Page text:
Is it the frequency of the sex or the way Brandon goes about acquiring it that's
the problem? Are the men and women of "Shame" seeking a
release, merely escaping the strictures of a society that constantly tells them what
they should and should not do? Is it more or less than that?
An early scene in a bar subtly reveals the "dance" between men and women.
Watch one of the women and the way she very quickly sizes up Brandon. Her
eyes are large and beautiful. Her eye movement is ever-so-fleeting and
discreet. She will do two kinds of dances. It's worth noting that
the women of "Shame" are much more aggressive than the men. They too are
seeking their sexual adventures on their own terms as always in life, defining
the way they play out. This specific early bar scene in "Shame" is one of
the strongest assertions of a woman's command of a situation with a man in the
film, and it plays out sublimely, and without effort.
For all its mood lighting and intricacy "Shame" doesn't isolate or objectify
Brandon's experiences or hold them up for judgment. The film presents and
observes. To that extent, "Shame" skillfully shows gradations of illicit
behavior by others as a contrast to Brandon's vigorous, dangerous and relentless
pursuits, further intensified by his troubled sister (and by extension a
severely troubled family history that may involve abuse.) Meanwhile,
David's hypocrisy as a married man may be a metaphor for a puritanical yet
deeply conflicted American society when it comes to sex and the boundaries of
sexual behavior. Brandon may be isolated but in this Big Apple of eight
million he's certainly not alone. Apparently 24 million people in America
suffer from sex addition. That's a lot of people.
The sound of a ticking clock that beats like a time bomb countdown is all that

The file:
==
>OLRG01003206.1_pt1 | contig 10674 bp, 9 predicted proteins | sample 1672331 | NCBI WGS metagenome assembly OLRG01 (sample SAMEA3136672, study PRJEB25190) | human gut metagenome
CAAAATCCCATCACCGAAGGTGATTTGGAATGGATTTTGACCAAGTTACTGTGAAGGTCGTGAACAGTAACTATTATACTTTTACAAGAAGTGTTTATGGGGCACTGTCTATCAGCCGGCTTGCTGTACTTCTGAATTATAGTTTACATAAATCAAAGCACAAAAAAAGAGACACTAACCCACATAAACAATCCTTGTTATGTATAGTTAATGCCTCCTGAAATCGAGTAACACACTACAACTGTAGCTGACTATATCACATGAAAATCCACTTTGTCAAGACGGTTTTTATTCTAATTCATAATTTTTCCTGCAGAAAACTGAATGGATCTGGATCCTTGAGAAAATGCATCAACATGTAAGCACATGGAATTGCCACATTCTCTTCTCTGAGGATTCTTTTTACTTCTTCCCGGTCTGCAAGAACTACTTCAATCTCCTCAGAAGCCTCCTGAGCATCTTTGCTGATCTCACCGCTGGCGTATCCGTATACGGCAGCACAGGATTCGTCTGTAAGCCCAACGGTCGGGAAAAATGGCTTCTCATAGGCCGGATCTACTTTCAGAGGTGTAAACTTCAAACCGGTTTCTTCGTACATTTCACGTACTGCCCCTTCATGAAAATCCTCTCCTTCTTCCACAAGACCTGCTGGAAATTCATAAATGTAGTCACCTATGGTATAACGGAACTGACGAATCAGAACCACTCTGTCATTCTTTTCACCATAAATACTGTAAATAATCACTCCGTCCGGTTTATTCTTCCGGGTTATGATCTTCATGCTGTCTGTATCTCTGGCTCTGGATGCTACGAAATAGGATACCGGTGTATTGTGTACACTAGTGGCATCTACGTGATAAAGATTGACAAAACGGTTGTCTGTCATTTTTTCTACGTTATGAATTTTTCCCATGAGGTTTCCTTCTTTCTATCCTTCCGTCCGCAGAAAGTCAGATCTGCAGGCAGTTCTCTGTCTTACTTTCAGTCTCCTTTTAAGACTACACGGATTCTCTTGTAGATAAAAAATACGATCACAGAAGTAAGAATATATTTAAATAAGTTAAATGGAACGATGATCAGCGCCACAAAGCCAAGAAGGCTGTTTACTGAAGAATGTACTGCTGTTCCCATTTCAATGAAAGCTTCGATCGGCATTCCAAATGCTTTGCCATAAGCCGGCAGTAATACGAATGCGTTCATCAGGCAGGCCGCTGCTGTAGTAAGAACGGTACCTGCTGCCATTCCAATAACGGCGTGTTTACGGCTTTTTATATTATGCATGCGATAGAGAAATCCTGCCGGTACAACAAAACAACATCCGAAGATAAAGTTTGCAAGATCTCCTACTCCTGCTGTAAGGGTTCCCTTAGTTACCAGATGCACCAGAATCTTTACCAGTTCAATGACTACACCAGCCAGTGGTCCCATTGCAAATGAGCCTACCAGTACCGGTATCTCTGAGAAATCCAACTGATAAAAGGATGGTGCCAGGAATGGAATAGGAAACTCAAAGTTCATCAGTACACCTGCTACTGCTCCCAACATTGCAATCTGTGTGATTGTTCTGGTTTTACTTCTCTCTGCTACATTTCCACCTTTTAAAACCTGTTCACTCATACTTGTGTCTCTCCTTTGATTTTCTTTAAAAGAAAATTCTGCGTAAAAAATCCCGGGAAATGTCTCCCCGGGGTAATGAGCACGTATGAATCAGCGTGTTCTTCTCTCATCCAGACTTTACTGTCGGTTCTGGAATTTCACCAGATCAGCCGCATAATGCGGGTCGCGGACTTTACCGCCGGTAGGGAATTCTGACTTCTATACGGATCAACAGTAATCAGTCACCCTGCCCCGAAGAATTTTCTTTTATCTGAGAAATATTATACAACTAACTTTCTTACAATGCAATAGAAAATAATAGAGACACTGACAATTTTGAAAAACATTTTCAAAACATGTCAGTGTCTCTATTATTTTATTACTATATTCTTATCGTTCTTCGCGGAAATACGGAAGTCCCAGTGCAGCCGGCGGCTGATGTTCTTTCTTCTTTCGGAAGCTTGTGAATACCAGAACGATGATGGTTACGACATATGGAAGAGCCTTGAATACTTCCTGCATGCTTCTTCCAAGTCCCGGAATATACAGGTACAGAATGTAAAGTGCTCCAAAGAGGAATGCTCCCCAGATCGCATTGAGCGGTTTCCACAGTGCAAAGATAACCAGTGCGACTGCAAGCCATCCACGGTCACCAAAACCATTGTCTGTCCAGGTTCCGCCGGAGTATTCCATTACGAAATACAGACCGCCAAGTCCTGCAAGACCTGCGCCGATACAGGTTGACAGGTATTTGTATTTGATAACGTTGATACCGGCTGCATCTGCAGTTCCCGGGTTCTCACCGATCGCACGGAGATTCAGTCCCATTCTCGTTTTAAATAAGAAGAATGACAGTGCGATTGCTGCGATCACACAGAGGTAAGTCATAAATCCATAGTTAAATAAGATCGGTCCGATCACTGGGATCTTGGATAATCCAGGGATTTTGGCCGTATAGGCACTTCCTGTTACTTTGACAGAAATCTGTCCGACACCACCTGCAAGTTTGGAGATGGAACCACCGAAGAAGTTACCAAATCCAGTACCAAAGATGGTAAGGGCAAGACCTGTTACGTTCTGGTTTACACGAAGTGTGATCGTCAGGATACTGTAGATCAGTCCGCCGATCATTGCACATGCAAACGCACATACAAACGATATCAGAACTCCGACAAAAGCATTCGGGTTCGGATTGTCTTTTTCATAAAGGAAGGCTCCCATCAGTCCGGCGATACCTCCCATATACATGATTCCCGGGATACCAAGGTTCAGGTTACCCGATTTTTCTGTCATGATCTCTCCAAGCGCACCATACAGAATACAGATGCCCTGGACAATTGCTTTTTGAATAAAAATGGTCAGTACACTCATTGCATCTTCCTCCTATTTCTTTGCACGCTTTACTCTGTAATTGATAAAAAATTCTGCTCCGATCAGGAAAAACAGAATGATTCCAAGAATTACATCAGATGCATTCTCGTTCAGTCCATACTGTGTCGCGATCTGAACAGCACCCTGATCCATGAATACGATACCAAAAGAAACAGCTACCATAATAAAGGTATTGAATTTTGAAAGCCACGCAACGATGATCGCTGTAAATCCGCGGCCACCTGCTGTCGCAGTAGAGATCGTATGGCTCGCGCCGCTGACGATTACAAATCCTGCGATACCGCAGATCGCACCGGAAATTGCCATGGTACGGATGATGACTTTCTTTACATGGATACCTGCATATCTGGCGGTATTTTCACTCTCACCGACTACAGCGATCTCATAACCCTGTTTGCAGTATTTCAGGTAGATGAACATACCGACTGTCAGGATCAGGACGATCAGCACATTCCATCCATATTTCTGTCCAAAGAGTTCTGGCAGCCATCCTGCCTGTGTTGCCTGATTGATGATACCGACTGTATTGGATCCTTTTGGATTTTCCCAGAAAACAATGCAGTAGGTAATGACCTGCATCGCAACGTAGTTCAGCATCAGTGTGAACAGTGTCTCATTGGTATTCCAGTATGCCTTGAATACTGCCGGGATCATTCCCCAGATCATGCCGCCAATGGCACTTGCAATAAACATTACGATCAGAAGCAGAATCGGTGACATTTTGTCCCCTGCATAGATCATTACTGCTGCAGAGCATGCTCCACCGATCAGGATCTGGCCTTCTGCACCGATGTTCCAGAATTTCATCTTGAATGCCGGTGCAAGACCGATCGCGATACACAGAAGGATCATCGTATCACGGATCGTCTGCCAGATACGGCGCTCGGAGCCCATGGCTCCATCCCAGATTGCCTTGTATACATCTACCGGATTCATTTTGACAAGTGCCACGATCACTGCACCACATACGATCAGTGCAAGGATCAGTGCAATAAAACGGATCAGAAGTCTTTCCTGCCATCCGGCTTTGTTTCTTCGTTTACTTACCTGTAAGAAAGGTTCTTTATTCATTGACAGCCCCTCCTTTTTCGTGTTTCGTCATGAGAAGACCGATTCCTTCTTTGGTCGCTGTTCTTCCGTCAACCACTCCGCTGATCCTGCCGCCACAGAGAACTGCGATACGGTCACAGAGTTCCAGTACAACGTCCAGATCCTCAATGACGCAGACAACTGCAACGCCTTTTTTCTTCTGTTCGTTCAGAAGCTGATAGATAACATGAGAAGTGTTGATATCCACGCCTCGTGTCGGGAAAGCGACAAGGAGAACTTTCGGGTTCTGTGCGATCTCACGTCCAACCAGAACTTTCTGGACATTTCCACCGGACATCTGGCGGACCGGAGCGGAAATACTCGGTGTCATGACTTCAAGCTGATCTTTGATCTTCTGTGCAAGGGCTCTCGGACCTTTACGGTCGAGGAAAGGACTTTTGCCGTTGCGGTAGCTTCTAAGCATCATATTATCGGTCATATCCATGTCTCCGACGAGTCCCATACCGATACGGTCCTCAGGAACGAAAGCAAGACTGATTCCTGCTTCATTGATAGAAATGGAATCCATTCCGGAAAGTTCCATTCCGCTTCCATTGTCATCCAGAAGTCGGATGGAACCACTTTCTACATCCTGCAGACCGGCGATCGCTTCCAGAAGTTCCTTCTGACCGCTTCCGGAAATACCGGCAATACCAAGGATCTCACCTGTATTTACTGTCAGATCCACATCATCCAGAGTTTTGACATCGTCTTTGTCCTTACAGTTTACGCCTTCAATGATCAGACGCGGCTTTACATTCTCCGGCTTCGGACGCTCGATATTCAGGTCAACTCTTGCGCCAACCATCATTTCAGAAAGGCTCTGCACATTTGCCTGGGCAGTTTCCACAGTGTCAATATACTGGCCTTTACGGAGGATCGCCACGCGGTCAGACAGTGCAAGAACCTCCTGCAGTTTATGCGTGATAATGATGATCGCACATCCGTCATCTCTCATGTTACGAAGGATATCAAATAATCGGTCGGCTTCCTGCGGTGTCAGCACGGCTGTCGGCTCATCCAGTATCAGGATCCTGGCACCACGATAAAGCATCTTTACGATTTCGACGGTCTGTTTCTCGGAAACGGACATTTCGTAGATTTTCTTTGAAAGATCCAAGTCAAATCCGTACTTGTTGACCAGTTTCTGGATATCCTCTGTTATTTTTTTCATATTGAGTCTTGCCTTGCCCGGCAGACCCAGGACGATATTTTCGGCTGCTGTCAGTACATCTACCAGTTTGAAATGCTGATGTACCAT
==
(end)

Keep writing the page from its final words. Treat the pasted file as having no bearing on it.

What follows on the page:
separates Brandon from his next sexual episode. We hear him breathing
heavily. We inhabit Brandon's space and mind so completely. One
particular line Brandon speaks is heartbreaking and humiliating, a line that
depresses the living daylights out of me. I won't repeat it, but its
reductionist effect is beyond sad and pathetic.
Sex addiction has been attempted before on screen, but Mr. McQueen strips away
the pretense to dig into the mechanics -- physiological and otherwise -- to make
"Shame" breathe the way it does. Whether it be Caveh Zahedi's
self-confessional "I Am A Sex Addict", or the mockumentary "Confessions Of A
Porn Addict" or the Spanish film "Diary Of A Nymphomaniac" (which shares a
similar stylistic feel to "Shame"), none of these films penetrates the surface
of their subject matters, and the audience is sufficiently removed enough to
judge the events and lead characters in them.
There's a propulsive episode during the climax (no pun intended) of "Shame" that
cements Mr. Fassbender's phenomenal, Oscar-worthy performance and Mr.
direction. We see Brandon doing
what he does during a moment that is so forceful we expect to see a
shot that would logically follow in all respects in an NC-17 film (a rating this
film doesn't deserve.) The shot doesn't materialize. Titillation --
and there's a modicum of it in "Shame", which sincerely and honestly
explores sex and disconnection in a technological age, and on a deeper
subconscious level society's impulses (and responses) to sex -- is not the
There's only one way for this shame to end.
With: Elizabeth Masucci, Hannah Ware, Lucy Walters, Amy Hargreaves, Anna Rose
Hopkins, Charisse Bellante, Alexandra Vino, Briana Marin, Calamity Chang, DeeDee
--Exclusively in theaters in San Francisco, Los Angeles, Chicago, Washington
D.C., and New York City; expands to additional cities and theaters on December 9
and beyond. "Shame" is rated NC-17 by the Motion Picture Association Of America for some
explicit sexual content. The film contains full frontal male and female
nudity, everyday toilet affairs, brief drug use, an intense and disturbing scene
of blood, sexual language and sexual imagery. The film's running time is
one hour and 41 minutes.
Unscripted: Review of Steve McQueen's film "Shame"
Related: Steve McQueen on the pervasiveness of sex, society Michael Fassbender
and the artistry of "Shame" (interview)